Over the course of time, as the lawsuit wound its way through the courts, my arguments were eventually rendered irrelevant once GPS technology was assimilated by the local surveying community. The notion that the cross was a necessary component of San Diego’s control network did nothing to preserve the cross. Nonetheless, many surveyors still use the cross as it has immense value in reconstructing old control. In my own work, I have established a massive control network along the California shoreline, using the cross as the primary control station. With the evolution of geodetic surveying and through GPS value assignments, the cross remains an excellent point of reference for periodic back sites and the truthing of field positions; there is still nothing better than a good old fashioned back site.

For additional information about the Mount Soledad Memorial Park, please go to

Note: An exhaustive timeline of events, beginning in 1848, can be found HERE. Also, the deed for the cross is HERE, the Supreme Court Writ of Certiorari is HERE, and the City of San Diego Proposition K is HERE.

Michael Pallamary, PS, is the author of several books and numerous articles. He is a frequent lecturer at conferences and seminars and he teaches real property to attorneys and other members of the legal profession. He has been in the surveying profession since 1971.

Quiet Heroes Amongst Us

Several years ago, I made arrangements for a formal ceremony wherein I had a plaque placed in honor of my late father-in-law, Maurice Smiddy. It was a moving celebration as I had also made arrangements for a full military procession including a raising of a flag and a presentation of the colors. Since then, my wife and I go by the memorial every now and then to pay our respects to her father and also to seek solace while honoring those that made the supreme sacrifice.

During one of our more recent visits, my wife came across a plaque alongside one honoring President Ronald Reagan and, to my surprise, she said, "Isn’t that Herm?"

I looked and, before me was a striking image of a handsome soldier and, as is not uncommon when visiting the memorial, a surge of emotions ran through me for Herman "Herm" Bateman is a dear friend and a professional Land Survey I have known for many years. He and his son Robert own and operate "San Diego Land Surveying," and they specialize in condominium work, boundary work, and urban development projects.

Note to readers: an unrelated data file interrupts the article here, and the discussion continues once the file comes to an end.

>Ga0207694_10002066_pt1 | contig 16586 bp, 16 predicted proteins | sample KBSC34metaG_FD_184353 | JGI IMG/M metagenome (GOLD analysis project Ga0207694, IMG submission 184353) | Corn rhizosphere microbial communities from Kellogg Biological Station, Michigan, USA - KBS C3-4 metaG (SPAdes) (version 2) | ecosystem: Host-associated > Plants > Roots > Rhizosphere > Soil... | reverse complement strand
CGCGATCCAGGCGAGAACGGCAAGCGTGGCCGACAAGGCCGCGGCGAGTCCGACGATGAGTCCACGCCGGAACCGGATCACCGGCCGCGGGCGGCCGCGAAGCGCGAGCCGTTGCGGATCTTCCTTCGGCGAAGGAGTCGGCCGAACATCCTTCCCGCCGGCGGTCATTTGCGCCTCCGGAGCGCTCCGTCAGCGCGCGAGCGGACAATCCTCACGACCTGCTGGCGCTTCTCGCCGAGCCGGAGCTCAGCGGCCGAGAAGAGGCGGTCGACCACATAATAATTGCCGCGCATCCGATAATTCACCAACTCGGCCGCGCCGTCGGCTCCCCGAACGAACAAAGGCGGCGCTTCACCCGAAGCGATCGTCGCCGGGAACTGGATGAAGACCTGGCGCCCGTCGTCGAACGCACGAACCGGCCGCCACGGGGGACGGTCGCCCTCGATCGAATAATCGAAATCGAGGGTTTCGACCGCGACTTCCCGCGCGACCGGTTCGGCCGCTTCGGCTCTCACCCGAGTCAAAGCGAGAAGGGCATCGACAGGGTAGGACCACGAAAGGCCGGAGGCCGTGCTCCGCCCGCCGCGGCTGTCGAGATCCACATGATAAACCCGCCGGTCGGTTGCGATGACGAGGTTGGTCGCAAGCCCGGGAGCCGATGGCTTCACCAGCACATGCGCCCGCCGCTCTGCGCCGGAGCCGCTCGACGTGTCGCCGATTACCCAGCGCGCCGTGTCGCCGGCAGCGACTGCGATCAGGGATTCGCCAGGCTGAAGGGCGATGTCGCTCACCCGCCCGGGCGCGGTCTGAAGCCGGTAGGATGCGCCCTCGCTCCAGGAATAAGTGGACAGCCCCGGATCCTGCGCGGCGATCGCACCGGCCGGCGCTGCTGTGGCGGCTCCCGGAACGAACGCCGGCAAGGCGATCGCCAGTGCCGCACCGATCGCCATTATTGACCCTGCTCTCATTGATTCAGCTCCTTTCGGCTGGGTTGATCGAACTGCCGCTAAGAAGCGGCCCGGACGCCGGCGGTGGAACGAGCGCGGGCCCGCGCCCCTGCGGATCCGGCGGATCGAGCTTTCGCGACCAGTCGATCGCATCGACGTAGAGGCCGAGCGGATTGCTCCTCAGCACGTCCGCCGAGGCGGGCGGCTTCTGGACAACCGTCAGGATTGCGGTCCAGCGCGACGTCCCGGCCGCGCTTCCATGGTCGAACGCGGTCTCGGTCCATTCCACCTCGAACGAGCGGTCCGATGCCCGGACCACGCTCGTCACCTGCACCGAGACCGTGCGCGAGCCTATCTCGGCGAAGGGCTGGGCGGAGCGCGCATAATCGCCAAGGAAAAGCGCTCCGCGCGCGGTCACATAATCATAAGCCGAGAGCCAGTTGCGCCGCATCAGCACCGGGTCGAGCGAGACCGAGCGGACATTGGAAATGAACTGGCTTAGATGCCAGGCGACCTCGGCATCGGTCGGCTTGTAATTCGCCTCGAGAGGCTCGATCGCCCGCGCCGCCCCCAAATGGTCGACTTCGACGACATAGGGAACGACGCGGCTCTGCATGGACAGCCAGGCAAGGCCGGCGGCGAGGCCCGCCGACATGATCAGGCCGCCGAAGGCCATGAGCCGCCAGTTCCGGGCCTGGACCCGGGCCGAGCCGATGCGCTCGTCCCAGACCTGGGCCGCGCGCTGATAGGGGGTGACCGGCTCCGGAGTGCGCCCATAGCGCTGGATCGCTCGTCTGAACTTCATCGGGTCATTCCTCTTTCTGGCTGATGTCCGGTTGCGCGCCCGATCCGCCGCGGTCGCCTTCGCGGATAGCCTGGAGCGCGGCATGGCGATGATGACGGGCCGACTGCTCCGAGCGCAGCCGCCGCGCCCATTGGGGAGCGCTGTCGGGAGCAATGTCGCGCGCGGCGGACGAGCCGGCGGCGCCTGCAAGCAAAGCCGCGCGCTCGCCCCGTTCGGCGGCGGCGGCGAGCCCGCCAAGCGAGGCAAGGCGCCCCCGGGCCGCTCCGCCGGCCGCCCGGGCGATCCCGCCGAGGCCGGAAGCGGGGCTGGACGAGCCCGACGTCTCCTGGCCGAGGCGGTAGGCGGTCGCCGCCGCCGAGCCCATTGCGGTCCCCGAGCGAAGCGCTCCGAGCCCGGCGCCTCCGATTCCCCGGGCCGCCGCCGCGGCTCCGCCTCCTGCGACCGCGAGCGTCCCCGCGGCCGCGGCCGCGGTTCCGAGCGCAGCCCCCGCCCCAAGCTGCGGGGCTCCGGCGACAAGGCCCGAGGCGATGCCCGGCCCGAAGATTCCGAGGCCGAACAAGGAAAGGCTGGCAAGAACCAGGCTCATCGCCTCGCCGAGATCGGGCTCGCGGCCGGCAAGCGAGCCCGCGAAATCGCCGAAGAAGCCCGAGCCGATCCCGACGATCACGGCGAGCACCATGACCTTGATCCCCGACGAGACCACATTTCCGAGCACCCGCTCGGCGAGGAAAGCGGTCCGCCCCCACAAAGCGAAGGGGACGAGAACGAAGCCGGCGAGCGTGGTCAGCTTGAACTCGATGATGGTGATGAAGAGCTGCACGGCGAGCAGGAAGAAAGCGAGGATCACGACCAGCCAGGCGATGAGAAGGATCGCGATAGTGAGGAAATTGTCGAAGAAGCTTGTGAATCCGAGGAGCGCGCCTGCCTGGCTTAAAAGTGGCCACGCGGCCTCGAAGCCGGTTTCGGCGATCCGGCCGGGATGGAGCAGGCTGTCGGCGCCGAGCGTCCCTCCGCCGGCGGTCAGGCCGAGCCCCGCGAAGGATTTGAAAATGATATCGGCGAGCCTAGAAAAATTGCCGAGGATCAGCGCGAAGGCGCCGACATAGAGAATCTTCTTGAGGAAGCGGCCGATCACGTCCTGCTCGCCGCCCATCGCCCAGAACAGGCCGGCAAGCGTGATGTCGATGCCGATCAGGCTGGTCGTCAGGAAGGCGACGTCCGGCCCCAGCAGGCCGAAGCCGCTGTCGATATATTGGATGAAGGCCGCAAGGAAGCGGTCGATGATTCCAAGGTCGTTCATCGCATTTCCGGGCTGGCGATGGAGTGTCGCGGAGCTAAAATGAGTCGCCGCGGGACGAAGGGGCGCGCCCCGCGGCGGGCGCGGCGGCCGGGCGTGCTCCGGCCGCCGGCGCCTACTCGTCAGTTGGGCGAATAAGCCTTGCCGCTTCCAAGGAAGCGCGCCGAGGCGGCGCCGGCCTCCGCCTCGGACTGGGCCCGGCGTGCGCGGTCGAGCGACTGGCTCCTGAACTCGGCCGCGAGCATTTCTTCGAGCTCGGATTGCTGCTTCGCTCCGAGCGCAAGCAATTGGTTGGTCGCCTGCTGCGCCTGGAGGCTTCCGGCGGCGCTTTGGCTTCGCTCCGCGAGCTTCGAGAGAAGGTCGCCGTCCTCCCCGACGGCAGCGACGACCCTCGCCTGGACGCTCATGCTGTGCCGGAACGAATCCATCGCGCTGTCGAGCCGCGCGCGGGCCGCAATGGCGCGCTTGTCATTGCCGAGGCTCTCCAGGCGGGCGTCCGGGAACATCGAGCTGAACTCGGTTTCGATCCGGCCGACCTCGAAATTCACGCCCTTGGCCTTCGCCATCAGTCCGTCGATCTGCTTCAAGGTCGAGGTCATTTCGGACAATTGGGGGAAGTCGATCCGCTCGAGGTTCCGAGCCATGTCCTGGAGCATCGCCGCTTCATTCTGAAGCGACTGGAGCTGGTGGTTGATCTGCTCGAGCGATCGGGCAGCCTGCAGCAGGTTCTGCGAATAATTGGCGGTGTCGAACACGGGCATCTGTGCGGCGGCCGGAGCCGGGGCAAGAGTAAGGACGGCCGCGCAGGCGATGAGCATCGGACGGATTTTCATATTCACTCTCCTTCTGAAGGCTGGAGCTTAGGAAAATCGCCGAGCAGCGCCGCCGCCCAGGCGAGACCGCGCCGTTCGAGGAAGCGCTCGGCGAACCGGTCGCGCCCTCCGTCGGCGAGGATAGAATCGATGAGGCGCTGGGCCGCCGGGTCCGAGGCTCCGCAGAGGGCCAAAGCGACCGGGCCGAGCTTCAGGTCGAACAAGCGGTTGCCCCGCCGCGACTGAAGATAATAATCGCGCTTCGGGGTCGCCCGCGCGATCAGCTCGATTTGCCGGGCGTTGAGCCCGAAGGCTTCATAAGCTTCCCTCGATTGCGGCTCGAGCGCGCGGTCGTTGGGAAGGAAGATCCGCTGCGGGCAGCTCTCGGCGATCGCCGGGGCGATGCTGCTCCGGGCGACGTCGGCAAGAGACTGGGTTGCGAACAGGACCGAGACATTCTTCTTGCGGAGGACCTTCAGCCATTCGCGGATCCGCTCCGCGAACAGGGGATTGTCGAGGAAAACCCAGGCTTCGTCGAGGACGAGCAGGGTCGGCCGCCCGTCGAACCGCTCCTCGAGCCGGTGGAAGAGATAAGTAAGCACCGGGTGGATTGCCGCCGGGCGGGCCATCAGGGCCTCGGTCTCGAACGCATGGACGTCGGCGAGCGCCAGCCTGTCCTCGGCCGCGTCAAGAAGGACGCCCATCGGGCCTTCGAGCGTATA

I immediately took a picture and sent it to Herm asking him, "Is this you?" A day or two later he replied, saying yes. I asked him several questions and, as it is with good men like Herm, he was humble and reserved for unlike others, Herm is not one to boast or brag about his accomplishments. He is a good man.

Herman Wesley Bateman, Staff Sargent, United States Air Force, enlisted in the Air Force in 1948 for a three-year hitch. After the Korean War broke out, he was not discharged until 1952. He was assigned to Sheppard Air Force Base in Texas for basic training and from there, to Aircraft and Engine Mechanics School in Biloxi Mississippi where he had an exciting job, flying freight, personal and VIPs all over the Country. He also flew a number of celebrities to Travis Air Force Base to entertain the wounded back from Korea, reminding me a great deal about Bob Hope and his admirable efforts over the years, supporting our troops.

When preparing this story, Herm and his son Robert met with me and my wife Maureen and she recorded our conversation atop Mount Soledad. This recording can be seen at

Today, there are over 4,000 plaques honoring veterans, living and deceased, from the Revolutionary War to the current conflicts in the Middle East. Thanks to the efforts of folks like Bill Kellogg and my friend Chuck Limandri, the cross remains one of the most visited memorial parks in the country and, its geodetic value, albeit outdated, remains. It is still one of the best triangulation stations in the United States.

For information regarding Charles LiMandri:

A 4.005Mb PDF of this article as it appeared in the magazine—complete with images—is available by clicking HERE